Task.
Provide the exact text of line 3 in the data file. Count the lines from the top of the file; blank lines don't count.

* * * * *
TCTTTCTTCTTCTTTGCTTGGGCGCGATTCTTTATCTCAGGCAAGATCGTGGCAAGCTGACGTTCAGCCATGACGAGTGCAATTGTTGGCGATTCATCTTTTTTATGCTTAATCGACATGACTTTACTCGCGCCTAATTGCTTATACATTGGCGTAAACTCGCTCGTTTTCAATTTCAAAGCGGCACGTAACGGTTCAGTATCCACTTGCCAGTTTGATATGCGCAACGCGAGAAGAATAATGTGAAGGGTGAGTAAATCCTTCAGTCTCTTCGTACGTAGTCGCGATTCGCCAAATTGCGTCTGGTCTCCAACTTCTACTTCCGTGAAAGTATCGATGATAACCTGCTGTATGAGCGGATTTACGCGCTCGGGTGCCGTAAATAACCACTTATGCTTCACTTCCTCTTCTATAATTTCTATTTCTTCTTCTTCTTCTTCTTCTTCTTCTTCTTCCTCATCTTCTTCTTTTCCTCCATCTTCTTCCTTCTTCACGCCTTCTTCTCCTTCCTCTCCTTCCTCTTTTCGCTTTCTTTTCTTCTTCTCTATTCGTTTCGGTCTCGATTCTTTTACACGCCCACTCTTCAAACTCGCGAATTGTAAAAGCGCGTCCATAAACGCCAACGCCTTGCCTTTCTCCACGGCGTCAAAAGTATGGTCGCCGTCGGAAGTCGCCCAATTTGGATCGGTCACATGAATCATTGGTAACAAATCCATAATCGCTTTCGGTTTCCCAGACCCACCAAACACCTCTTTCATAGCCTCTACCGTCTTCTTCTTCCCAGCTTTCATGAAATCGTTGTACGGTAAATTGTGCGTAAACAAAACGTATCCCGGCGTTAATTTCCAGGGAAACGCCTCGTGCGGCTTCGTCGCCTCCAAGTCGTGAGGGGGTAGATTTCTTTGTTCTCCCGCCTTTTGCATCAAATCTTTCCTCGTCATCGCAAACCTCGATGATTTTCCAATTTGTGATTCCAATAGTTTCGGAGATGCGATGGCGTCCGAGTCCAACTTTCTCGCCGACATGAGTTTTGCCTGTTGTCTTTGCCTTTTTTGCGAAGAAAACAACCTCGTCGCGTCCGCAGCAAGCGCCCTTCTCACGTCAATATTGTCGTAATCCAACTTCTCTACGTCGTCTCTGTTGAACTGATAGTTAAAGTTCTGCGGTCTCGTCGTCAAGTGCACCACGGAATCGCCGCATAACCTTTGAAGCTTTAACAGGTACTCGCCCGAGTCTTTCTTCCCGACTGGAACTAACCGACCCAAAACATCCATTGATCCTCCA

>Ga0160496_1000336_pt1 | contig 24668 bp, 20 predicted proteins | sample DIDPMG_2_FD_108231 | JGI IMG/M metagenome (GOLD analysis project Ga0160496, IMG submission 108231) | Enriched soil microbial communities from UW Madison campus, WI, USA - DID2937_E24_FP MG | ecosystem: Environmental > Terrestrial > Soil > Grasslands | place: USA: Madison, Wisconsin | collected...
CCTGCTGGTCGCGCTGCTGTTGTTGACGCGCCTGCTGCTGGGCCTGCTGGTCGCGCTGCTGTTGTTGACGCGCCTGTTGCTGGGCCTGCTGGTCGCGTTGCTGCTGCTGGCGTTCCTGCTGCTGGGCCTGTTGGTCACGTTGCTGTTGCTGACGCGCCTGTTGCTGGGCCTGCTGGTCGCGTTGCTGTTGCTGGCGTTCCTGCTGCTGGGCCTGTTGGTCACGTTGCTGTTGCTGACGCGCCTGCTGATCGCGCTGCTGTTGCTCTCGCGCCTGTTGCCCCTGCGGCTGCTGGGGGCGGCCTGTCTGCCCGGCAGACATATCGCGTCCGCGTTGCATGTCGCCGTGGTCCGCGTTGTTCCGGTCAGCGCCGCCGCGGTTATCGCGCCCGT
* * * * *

CCTGCTGGTCGCGCTGCTGTTGTTGACGCGCCTGCTGCTGGGCCTGCTGGTCGCGCTGCTGTTGTTGACGCGCCTGTTGCTGGGCCTGCTGGTCGCGTTGCTGCTGCTGGCGTTCCTGCTGCTGGGCCTGTTGGTCACGTTGCTGTTGCTGACGCGCCTGTTGCTGGGCCTGCTGGTCGCGTTGCTGTTGCTGGCGTTCCTGCTGCTGGGCCTGTTGGTCACGTTGCTGTTGCTGACGCGCCTGCTGATCGCGCTGCTGTTGCTCTCGCGCCTGTTGCCCCTGCGGCTGCTGGGGGCGGCCTGTCTGCCCGGCAGACATATCGCGTCCGCGTTGCATGTCGCCGTGGTCCGCGTTGTTCCGGTCAGCGCCGCCGCGGTTATCGCGCCCGT